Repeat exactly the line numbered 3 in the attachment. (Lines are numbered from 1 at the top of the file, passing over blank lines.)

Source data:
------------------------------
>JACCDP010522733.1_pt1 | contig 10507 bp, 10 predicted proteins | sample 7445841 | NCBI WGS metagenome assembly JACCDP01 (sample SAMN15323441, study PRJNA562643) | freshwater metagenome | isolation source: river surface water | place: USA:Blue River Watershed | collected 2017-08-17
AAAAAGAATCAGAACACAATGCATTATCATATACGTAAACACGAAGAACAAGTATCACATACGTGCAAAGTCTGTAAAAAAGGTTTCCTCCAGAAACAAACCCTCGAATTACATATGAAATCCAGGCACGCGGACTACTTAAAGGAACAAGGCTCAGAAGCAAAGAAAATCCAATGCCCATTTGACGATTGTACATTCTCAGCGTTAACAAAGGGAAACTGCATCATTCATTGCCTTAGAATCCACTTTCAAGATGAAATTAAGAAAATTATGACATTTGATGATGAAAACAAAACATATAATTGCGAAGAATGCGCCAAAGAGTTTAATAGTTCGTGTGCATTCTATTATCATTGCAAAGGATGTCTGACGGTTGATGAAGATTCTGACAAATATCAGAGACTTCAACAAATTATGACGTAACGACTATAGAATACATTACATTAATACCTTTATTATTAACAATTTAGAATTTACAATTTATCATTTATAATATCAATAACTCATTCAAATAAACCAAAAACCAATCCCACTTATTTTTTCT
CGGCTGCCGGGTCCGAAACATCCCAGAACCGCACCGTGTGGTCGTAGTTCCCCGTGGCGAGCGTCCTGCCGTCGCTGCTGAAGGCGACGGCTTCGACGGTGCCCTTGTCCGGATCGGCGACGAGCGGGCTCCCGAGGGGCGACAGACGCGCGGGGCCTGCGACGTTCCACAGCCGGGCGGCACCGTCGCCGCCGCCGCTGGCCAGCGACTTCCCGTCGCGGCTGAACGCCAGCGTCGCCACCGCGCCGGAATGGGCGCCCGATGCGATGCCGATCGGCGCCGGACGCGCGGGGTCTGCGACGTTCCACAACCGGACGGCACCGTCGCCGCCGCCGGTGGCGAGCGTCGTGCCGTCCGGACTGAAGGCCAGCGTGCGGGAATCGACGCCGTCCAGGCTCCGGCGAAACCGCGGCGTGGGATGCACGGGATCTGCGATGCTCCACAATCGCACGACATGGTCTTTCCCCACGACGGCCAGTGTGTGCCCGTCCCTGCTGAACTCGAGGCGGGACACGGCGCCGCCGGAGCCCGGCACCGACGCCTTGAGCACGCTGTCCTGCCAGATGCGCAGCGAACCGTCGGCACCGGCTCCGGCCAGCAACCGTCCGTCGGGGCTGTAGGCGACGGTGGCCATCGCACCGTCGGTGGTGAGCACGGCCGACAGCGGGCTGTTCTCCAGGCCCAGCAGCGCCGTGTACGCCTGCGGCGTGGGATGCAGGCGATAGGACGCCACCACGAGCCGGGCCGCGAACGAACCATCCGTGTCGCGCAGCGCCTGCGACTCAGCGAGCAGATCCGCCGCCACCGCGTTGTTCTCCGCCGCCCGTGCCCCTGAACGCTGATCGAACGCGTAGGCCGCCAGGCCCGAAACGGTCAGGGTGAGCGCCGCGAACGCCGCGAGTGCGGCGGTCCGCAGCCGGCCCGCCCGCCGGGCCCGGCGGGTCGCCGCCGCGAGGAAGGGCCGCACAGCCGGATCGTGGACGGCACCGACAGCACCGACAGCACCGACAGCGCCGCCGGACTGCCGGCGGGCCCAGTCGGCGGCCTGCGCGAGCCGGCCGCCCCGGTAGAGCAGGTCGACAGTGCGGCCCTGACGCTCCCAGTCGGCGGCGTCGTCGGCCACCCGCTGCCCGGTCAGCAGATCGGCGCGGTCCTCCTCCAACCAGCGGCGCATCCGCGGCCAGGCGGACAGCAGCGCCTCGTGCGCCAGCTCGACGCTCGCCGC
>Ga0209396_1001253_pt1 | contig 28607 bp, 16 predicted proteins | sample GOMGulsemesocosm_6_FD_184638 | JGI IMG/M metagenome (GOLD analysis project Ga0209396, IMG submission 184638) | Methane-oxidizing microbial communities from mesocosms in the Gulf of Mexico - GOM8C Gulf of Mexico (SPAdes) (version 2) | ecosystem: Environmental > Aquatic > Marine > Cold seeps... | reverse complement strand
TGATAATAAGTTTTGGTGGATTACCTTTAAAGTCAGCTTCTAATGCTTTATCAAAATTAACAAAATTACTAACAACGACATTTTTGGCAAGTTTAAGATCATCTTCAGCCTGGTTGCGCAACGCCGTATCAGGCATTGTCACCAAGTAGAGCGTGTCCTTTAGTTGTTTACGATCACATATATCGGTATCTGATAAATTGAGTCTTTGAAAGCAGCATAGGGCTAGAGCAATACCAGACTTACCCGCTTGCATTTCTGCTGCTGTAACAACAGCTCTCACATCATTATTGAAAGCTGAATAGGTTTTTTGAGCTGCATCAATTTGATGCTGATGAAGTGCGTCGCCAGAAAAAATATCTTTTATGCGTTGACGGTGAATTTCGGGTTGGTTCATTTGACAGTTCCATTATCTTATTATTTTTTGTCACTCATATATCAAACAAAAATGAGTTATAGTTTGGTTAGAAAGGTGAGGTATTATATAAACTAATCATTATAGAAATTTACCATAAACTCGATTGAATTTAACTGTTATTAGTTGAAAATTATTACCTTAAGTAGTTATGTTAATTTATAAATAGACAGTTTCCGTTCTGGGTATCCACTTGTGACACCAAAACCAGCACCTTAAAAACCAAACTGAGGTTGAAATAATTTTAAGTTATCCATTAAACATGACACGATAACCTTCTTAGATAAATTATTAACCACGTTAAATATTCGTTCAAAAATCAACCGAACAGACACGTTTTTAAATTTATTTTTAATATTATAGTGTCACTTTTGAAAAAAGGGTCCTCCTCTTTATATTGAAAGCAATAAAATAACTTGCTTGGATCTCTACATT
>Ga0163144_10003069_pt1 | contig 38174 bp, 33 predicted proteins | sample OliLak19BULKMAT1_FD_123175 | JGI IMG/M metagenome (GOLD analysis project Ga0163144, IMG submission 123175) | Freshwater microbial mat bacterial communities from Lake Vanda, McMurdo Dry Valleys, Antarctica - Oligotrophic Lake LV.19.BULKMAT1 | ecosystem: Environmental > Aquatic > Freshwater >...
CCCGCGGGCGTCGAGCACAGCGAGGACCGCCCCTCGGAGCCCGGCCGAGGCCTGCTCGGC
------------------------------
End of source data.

CGGCTGCCGGGTCCGAAACATCCCAGAACCGCACCGTGTGGTCGTAGTTCCCCGTGGCGAGCGTCCTGCCGTCGCTGCTGAAGGCGACGGCTTCGACGGTGCCCTTGTCCGGATCGGCGACGAGCGGGCTCCCGAGGGGCGACAGACGCGCGGGGCCTGCGACGTTCCACAGCCGGGCGGCACCGTCGCCGCCGCCGCTGGCCAGCGACTTCCCGTCGCGGCTGAACGCCAGCGTCGCCACCGCGCCGGAATGGGCGCCCGATGCGATGCCGATCGGCGCCGGACGCGCGGGGTCTGCGACGTTCCACAACCGGACGGCACCGTCGCCGCCGCCGGTGGCGAGCGTCGTGCCGTCCGGACTGAAGGCCAGCGTGCGGGAATCGACGCCGTCCAGGCTCCGGCGAAACCGCGGCGTGGGATGCACGGGATCTGCGATGCTCCACAATCGCACGACATGGTCTTTCCCCACGACGGCCAGTGTGTGCCCGTCCCTGCTGAACTCGAGGCGGGACACGGCGCCGCCGGAGCCCGGCACCGACGCCTTGAGCACGCTGTCCTGCCAGATGCGCAGCGAACCGTCGGCACCGGCTCCGGCCAGCAACCGTCCGTCGGGGCTGTAGGCGACGGTGGCCATCGCACCGTCGGTGGTGAGCACGGCCGACAGCGGGCTGTTCTCCAGGCCCAGCAGCGCCGTGTACGCCTGCGGCGTGGGATGCAGGCGATAGGACGCCACCACGAGCCGGGCCGCGAACGAACCATCCGTGTCGCGCAGCGCCTGCGACTCAGCGAGCAGATCCGCCGCCACCGCGTTGTTCTCCGCCGCCCGTGCCCCTGAACGCTGATCGAACGCGTAGGCCGCCAGGCCCGAAACGGTCAGGGTGAGCGCCGCGAACGCCGCGAGTGCGGCGGTCCGCAGCCGGCCCGCCCGCCGGGCCCGGCGGGTCGCCGCCGCGAGGAAGGGCCGCACAGCCGGATCGTGGACGGCACCGACAGCACCGACAGCACCGACAGCGCCGCCGGACTGCCGGCGGGCCCAGTCGGCGGCCTGCGCGAGCCGGCCGCCCCGGTAGAGCAGGTCGACAGTGCGGCCCTGACGCTCCCAGTCGGCGGCGTCGTCGGCCACCCGCTGCCCGGTCAGCAGATCGGCGCGGTCCTCCTCCAACCAGCGGCGCATCCGCGGCCAGGCGGACAGCAGCGCCTCGTGCGCCAGCTCGACGCTCGCCGC